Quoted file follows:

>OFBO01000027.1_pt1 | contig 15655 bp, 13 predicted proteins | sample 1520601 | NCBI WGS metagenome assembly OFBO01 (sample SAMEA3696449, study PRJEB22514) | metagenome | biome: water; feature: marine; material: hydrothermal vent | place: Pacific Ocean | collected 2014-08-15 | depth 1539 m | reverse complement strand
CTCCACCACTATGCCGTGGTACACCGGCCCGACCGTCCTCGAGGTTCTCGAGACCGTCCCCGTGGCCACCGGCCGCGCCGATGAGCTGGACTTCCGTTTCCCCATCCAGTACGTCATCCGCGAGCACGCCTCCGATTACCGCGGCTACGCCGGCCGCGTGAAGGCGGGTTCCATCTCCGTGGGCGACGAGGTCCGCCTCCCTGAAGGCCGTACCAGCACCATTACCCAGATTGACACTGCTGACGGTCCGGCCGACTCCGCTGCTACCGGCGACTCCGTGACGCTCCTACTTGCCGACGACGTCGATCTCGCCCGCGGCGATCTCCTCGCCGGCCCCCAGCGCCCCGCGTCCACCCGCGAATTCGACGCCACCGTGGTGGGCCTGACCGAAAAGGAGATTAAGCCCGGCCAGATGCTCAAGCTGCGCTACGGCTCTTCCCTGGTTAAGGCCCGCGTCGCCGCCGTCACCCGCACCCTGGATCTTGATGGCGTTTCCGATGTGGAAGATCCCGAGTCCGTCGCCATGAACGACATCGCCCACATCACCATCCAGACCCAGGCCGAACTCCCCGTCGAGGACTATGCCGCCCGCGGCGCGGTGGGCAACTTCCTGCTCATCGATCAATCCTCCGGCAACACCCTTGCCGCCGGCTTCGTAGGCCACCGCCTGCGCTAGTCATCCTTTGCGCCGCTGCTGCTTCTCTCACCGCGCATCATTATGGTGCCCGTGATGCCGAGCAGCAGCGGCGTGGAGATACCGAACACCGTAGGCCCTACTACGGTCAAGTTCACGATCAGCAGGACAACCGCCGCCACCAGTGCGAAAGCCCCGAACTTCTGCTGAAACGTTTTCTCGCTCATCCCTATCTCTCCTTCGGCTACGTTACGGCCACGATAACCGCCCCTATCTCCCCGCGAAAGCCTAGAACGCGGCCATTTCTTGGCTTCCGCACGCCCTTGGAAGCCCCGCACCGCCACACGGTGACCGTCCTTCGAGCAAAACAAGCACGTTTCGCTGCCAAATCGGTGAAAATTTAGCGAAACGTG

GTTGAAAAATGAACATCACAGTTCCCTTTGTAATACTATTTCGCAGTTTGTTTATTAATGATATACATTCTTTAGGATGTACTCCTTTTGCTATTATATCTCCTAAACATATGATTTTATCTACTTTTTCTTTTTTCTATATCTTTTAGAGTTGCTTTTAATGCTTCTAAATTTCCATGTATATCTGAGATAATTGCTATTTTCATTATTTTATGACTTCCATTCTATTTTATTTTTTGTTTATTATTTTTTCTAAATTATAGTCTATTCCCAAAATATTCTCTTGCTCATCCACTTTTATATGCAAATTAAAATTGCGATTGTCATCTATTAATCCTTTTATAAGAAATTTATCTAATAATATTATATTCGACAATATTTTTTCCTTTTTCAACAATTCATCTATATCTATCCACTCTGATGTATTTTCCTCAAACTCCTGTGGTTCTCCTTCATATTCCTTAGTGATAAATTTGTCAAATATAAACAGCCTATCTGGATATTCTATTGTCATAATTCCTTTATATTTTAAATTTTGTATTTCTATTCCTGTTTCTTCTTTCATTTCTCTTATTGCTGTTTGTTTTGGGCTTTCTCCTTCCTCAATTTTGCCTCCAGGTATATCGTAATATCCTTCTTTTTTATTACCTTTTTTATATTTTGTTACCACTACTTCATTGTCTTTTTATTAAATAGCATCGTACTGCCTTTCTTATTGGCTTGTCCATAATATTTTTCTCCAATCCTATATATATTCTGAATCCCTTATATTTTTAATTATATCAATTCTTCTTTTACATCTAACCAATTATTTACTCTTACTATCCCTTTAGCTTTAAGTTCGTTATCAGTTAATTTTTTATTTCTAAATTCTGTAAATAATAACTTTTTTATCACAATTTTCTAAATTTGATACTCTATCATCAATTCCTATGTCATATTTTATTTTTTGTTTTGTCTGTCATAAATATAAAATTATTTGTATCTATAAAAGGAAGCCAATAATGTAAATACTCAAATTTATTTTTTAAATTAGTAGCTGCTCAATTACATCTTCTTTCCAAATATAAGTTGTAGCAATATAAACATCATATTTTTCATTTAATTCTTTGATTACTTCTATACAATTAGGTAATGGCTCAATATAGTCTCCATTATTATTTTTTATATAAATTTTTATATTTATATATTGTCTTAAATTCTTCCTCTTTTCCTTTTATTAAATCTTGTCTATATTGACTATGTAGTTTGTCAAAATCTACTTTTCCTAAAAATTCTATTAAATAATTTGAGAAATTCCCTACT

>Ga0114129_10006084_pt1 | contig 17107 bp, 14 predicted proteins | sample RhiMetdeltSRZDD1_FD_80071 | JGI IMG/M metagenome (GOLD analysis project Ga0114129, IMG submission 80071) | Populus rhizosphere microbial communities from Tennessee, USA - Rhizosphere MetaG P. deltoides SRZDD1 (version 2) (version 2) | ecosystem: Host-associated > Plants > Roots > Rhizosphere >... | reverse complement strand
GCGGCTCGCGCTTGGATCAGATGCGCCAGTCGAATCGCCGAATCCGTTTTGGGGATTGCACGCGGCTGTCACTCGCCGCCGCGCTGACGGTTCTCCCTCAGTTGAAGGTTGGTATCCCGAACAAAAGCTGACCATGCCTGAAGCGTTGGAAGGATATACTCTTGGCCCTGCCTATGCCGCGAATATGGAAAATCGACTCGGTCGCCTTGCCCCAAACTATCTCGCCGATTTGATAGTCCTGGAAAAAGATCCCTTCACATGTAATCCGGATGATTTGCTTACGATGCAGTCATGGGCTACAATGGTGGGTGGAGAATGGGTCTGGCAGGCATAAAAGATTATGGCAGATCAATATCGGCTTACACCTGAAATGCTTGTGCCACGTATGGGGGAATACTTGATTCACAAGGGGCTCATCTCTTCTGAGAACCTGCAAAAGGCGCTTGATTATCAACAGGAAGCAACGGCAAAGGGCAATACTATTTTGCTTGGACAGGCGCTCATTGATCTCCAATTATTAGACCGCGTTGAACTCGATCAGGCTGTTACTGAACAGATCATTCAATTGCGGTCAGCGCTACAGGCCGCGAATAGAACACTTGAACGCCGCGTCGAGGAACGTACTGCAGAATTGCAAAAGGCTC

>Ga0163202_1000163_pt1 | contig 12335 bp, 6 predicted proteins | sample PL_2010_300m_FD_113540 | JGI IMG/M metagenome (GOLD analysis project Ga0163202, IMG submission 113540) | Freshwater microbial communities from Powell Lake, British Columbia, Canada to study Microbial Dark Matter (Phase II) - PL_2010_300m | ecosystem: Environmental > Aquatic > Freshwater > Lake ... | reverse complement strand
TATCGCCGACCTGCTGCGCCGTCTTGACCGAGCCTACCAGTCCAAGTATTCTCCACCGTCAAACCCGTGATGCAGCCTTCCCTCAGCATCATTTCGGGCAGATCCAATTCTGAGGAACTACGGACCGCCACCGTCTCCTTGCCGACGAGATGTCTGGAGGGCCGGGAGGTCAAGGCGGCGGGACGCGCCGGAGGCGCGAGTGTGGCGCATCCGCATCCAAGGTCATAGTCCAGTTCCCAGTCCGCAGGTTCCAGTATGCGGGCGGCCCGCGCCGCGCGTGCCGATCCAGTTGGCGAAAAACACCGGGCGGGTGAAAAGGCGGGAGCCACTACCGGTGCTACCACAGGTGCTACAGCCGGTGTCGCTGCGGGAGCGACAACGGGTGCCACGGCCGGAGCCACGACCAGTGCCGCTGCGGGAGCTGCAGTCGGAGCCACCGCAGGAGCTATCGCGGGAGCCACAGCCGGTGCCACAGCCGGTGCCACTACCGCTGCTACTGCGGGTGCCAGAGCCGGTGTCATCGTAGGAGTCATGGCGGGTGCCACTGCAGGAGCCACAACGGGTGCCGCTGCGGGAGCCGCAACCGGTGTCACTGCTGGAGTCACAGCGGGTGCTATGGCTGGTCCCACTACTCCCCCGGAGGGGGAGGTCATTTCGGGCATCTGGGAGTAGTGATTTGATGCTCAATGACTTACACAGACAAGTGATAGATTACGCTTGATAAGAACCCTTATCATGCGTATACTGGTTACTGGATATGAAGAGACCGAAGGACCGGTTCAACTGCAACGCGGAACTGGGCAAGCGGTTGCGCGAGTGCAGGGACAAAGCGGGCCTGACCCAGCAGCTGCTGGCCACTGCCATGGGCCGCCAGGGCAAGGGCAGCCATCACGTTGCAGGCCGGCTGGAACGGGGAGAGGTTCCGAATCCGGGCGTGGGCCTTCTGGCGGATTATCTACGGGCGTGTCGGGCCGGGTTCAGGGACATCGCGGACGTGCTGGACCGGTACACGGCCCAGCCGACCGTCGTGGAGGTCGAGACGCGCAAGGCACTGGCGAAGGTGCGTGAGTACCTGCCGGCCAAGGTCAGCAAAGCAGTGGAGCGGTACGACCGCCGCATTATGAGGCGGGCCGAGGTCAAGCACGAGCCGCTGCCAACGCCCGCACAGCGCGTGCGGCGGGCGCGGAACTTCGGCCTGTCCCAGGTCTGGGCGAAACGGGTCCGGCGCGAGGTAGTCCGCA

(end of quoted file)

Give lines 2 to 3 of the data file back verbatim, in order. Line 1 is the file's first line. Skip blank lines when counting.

CTCCACCACTATGCCGTGGTACACCGGCCCGACCGTCCTCGAGGTTCTCGAGACCGTCCCCGTGGCCACCGGCCGCGCCGATGAGCTGGACTTCCGTTTCCCCATCCAGTACGTCATCCGCGAGCACGCCTCCGATTACCGCGGCTACGCCGGCCGCGTGAAGGCGGGTTCCATCTCCGTGGGCGACGAGGTCCGCCTCCCTGAAGGCCGTACCAGCACCATTACCCAGATTGACACTGCTGACGGTCCGGCCGACTCCGCTGCTACCGGCGACTCCGTGACGCTCCTACTTGCCGACGACGTCGATCTCGCCCGCGGCGATCTCCTCGCCGGCCCCCAGCGCCCCGCGTCCACCCGCGAATTCGACGCCACCGTGGTGGGCCTGACCGAAAAGGAGATTAAGCCCGGCCAGATGCTCAAGCTGCGCTACGGCTCTTCCCTGGTTAAGGCCCGCGTCGCCGCCGTCACCCGCACCCTGGATCTTGATGGCGTTTCCGATGTGGAAGATCCCGAGTCCGTCGCCATGAACGACATCGCCCACATCACCATCCAGACCCAGGCCGAACTCCCCGTCGAGGACTATGCCGCCCGCGGCGCGGTGGGCAACTTCCTGCTCATCGATCAATCCTCCGGCAACACCCTTGCCGCCGGCTTCGTAGGCCACCGCCTGCGCTAGTCATCCTTTGCGCCGCTGCTGCTTCTCTCACCGCGCATCATTATGGTGCCCGTGATGCCGAGCAGCAGCGGCGTGGAGATACCGAACACCGTAGGCCCTACTACGGTCAAGTTCACGATCAGCAGGACAACCGCCGCCACCAGTGCGAAAGCCCCGAACTTCTGCTGAAACGTTTTCTCGCTCATCCCTATCTCTCCTTCGGCTACGTTACGGCCACGATAACCGCCCCTATCTCCCCGCGAAAGCCTAGAACGCGGCCATTTCTTGGCTTCCGCACGCCCTTGGAAGCCCCGCACCGCCACACGGTGACCGTCCTTCGAGCAAAACAAGCACGTTTCGCTGCCAAATCGGTGAAAATTTAGCGAAACGTG

GTTGAAAAATGAACATCACAGTTCCCTTTGTAATACTATTTCGCAGTTTGTTTATTAATGATATACATTCTTTAGGATGTACTCCTTTTGCTATTATATCTCCTAAACATATGATTTTATCTACTTTTTCTTTTTTCTATATCTTTTAGAGTTGCTTTTAATGCTTCTAAATTTCCATGTATATCTGAGATAATTGCTATTTTCATTATTTTATGACTTCCATTCTATTTTATTTTTTGTTTATTATTTTTTCTAAATTATAGTCTATTCCCAAAATATTCTCTTGCTCATCCACTTTTATATGCAAATTAAAATTGCGATTGTCATCTATTAATCCTTTTATAAGAAATTTATCTAATAATATTATATTCGACAATATTTTTTCCTTTTTCAACAATTCATCTATATCTATCCACTCTGATGTATTTTCCTCAAACTCCTGTGGTTCTCCTTCATATTCCTTAGTGATAAATTTGTCAAATATAAACAGCCTATCTGGATATTCTATTGTCATAATTCCTTTATATTTTAAATTTTGTATTTCTATTCCTGTTTCTTCTTTCATTTCTCTTATTGCTGTTTGTTTTGGGCTTTCTCCTTCCTCAATTTTGCCTCCAGGTATATCGTAATATCCTTCTTTTTTATTACCTTTTTTATATTTTGTTACCACTACTTCATTGTCTTTTTATTAAATAGCATCGTACTGCCTTTCTTATTGGCTTGTCCATAATATTTTTCTCCAATCCTATATATATTCTGAATCCCTTATATTTTTAATTATATCAATTCTTCTTTTACATCTAACCAATTATTTACTCTTACTATCCCTTTAGCTTTAAGTTCGTTATCAGTTAATTTTTTATTTCTAAATTCTGTAAATAATAACTTTTTTATCACAATTTTCTAAATTTGATACTCTATCATCAATTCCTATGTCATATTTTATTTTTTGTTTTGTCTGTCATAAATATAAAATTATTTGTATCTATAAAAGGAAGCCAATAATGTAAATACTCAAATTTATTTTTTAAATTAGTAGCTGCTCAATTACATCTTCTTTCCAAATATAAGTTGTAGCAATATAAACATCATATTTTTCATTTAATTCTTTGATTACTTCTATACAATTAGGTAATGGCTCAATATAGTCTCCATTATTATTTTTTATATAAATTTTTATATTTATATATTGTCTTAAATTCTTCCTCTTTTCCTTTTATTAAATCTTGTCTATATTGACTATGTAGTTTGTCAAAATCTACTTTTCCTAAAAATTCTATTAAATAATTTGAGAAATTCCCTACT